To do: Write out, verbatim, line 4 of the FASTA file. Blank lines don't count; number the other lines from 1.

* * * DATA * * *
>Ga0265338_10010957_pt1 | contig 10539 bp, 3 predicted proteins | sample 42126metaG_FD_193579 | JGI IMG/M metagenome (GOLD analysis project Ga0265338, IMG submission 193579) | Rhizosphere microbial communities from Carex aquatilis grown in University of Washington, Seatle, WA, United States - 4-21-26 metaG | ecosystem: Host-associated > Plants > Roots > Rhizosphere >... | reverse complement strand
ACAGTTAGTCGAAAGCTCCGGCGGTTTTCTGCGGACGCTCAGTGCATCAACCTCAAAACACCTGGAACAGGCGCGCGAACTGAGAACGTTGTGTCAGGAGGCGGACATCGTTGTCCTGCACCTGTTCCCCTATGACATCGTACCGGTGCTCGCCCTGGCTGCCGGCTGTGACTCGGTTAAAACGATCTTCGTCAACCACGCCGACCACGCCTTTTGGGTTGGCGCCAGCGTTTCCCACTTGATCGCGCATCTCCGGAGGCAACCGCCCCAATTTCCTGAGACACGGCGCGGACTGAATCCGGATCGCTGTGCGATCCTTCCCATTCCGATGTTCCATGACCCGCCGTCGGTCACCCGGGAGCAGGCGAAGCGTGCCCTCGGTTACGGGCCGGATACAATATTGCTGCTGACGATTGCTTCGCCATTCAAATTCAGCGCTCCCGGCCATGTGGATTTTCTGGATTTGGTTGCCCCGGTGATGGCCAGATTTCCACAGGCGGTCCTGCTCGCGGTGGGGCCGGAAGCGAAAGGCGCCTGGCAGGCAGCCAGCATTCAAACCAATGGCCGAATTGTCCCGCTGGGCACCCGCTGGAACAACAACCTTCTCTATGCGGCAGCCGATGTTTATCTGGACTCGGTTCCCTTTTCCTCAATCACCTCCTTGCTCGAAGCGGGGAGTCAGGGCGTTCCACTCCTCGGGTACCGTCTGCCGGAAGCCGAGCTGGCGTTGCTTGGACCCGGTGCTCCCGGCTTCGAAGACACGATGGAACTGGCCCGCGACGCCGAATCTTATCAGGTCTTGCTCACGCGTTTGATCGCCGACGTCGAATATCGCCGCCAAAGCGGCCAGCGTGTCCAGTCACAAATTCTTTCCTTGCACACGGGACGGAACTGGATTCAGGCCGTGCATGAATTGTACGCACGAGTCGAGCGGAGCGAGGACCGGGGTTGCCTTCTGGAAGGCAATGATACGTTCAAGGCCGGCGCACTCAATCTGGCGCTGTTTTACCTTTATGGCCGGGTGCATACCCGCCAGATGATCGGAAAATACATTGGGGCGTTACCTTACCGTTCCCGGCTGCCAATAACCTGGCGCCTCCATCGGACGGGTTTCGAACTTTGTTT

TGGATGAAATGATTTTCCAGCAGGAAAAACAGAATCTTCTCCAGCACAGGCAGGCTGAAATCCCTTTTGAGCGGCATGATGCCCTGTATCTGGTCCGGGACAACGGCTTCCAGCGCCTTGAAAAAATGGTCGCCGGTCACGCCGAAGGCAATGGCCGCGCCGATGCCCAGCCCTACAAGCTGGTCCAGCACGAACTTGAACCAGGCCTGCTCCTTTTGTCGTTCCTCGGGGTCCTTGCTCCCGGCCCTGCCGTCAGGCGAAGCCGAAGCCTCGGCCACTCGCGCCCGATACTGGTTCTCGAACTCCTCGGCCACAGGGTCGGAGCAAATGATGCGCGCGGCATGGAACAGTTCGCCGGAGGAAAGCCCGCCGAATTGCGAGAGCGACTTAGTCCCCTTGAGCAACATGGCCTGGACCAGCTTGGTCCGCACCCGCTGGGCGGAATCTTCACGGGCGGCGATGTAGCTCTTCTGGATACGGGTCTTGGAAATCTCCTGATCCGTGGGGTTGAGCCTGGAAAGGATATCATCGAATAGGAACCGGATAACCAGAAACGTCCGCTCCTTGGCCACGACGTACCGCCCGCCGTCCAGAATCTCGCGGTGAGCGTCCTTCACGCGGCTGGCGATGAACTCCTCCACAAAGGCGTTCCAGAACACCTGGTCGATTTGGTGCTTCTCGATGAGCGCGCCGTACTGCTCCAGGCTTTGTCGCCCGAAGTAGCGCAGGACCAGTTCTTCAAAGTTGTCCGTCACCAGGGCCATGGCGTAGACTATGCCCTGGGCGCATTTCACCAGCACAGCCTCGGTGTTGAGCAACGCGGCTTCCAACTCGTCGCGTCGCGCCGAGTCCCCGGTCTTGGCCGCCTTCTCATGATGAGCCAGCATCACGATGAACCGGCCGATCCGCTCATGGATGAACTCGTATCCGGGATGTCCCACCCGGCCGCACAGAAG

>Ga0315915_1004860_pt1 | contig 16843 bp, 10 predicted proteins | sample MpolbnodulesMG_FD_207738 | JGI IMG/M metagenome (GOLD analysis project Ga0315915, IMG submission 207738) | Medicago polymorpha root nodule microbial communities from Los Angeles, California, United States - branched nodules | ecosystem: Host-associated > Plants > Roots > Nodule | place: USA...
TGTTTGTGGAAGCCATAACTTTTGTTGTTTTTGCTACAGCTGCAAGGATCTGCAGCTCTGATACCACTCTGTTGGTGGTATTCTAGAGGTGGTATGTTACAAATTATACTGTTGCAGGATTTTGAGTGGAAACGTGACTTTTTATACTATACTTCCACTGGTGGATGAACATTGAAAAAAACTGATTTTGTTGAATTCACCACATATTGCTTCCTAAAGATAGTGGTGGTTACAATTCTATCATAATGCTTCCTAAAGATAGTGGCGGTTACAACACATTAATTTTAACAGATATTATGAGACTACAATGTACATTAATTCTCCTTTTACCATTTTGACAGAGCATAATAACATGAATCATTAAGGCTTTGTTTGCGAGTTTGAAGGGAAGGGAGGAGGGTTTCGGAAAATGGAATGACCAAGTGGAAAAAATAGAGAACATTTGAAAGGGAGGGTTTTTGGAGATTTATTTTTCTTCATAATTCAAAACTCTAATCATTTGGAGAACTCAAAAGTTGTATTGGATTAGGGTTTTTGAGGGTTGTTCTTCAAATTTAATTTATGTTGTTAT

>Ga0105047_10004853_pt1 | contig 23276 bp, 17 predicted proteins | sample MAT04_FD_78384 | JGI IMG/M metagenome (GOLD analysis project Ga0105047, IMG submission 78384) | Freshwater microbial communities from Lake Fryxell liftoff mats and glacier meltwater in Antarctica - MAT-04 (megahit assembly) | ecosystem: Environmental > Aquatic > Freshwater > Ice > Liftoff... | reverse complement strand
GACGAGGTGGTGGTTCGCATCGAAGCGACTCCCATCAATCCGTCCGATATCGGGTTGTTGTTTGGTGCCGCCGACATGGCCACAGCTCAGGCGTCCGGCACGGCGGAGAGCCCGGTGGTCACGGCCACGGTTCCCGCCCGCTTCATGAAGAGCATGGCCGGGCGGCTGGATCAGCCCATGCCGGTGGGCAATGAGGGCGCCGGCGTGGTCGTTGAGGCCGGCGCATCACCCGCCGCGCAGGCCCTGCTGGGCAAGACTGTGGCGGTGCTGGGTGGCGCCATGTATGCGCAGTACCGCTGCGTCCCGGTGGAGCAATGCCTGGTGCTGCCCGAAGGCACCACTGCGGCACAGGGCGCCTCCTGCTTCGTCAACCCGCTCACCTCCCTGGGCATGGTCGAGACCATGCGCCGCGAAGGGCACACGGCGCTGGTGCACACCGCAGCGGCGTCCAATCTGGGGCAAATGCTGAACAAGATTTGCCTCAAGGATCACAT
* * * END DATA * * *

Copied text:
>Ga0315915_1004860_pt1 | contig 16843 bp, 10 predicted proteins | sample MpolbnodulesMG_FD_207738 | JGI IMG/M metagenome (GOLD analysis project Ga0315915, IMG submission 207738) | Medicago polymorpha root nodule microbial communities from Los Angeles, California, United States - branched nodules | ecosystem: Host-associated > Plants > Roots > Nodule | place: USA...